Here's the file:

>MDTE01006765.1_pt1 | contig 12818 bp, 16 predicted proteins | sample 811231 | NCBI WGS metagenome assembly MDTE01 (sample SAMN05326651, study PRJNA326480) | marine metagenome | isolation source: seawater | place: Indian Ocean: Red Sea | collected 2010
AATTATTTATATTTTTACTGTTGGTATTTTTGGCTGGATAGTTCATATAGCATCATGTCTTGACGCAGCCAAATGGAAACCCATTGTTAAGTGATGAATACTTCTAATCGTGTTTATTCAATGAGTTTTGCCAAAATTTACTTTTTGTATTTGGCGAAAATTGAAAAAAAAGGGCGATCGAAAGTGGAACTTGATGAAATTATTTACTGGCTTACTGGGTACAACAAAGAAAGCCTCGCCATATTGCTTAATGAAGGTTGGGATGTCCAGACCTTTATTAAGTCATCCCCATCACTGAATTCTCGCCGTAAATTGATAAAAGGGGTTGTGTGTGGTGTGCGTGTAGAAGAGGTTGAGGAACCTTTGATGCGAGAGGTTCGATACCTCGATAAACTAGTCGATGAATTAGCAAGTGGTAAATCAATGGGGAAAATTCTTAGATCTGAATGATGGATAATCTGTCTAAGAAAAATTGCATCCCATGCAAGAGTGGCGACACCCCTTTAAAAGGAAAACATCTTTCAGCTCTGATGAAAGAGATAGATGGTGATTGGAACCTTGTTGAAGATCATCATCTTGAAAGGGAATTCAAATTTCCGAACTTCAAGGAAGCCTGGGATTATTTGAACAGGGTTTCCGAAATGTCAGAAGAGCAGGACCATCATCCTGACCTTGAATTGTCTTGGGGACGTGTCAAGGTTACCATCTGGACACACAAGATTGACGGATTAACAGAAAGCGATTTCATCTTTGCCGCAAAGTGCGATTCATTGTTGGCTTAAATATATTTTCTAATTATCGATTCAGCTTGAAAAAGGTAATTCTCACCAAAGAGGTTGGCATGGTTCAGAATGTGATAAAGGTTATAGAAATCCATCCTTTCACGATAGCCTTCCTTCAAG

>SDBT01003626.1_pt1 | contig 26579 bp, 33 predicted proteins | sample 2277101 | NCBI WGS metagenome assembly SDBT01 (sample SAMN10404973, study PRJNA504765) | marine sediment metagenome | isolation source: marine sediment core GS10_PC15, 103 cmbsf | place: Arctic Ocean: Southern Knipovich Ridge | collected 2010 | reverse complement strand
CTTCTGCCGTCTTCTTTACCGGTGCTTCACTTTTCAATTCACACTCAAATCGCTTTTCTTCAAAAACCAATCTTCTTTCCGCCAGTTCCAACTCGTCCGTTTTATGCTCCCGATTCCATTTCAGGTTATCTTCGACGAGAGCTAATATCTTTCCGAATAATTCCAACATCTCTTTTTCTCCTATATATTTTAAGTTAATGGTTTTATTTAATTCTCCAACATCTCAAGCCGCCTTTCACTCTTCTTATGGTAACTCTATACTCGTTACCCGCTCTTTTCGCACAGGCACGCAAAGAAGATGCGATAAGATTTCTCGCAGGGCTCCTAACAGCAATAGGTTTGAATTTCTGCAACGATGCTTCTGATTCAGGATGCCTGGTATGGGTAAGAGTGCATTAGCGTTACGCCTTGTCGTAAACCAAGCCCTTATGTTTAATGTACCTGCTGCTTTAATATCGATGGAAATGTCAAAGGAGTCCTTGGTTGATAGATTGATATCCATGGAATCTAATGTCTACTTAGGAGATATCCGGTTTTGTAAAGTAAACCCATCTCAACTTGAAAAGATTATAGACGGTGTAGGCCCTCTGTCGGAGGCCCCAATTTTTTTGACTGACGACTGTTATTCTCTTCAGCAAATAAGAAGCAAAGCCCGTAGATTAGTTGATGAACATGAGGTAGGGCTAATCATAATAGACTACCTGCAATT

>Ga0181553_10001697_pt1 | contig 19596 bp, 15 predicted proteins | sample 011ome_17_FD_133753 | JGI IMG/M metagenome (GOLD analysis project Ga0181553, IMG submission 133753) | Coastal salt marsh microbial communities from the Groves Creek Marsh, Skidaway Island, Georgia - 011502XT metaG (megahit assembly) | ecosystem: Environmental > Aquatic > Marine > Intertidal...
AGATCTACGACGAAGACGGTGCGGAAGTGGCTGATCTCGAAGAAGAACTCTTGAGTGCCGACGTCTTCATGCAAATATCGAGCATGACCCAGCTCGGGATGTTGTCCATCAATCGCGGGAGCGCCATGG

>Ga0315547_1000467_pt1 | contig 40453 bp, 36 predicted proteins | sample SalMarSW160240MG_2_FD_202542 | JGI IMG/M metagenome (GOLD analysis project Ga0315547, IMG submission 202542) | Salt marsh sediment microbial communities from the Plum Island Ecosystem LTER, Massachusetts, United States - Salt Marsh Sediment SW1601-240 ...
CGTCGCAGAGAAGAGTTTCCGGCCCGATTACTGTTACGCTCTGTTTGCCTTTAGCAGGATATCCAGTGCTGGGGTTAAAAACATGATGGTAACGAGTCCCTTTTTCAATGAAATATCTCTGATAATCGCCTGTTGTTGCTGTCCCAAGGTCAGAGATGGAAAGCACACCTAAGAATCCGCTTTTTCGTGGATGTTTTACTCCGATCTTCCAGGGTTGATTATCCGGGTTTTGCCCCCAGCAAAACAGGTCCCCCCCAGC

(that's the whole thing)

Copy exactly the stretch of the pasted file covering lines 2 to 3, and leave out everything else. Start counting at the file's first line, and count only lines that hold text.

AATTATTTATATTTTTACTGTTGGTATTTTTGGCTGGATAGTTCATATAGCATCATGTCTTGACGCAGCCAAATGGAAACCCATTGTTAAGTGATGAATACTTCTAATCGTGTTTATTCAATGAGTTTTGCCAAAATTTACTTTTTGTATTTGGCGAAAATTGAAAAAAAAGGGCGATCGAAAGTGGAACTTGATGAAATTATTTACTGGCTTACTGGGTACAACAAAGAAAGCCTCGCCATATTGCTTAATGAAGGTTGGGATGTCCAGACCTTTATTAAGTCATCCCCATCACTGAATTCTCGCCGTAAATTGATAAAAGGGGTTGTGTGTGGTGTGCGTGTAGAAGAGGTTGAGGAACCTTTGATGCGAGAGGTTCGATACCTCGATAAACTAGTCGATGAATTAGCAAGTGGTAAATCAATGGGGAAAATTCTTAGATCTGAATGATGGATAATCTGTCTAAGAAAAATTGCATCCCATGCAAGAGTGGCGACACCCCTTTAAAAGGAAAACATCTTTCAGCTCTGATGAAAGAGATAGATGGTGATTGGAACCTTGTTGAAGATCATCATCTTGAAAGGGAATTCAAATTTCCGAACTTCAAGGAAGCCTGGGATTATTTGAACAGGGTTTCCGAAATGTCAGAAGAGCAGGACCATCATCCTGACCTTGAATTGTCTTGGGGACGTGTCAAGGTTACCATCTGGACACACAAGATTGACGGATTAACAGAAAGCGATTTCATCTTTGCCGCAAAGTGCGATTCATTGTTGGCTTAAATATATTTTCTAATTATCGATTCAGCTTGAAAAAGGTAATTCTCACCAAAGAGGTTGGCATGGTTCAGAATGTGATAAAGGTTATAGAAATCCATCCTTTCACGATAGCCTTCCTTCAAG

>SDBT01003626.1_pt1 | contig 26579 bp, 33 predicted proteins | sample 2277101 | NCBI WGS metagenome assembly SDBT01 (sample SAMN10404973, study PRJNA504765) | marine sediment metagenome | isolation source: marine sediment core GS10_PC15, 103 cmbsf | place: Arctic Ocean: Southern Knipovich Ridge | collected 2010 | reverse complement strand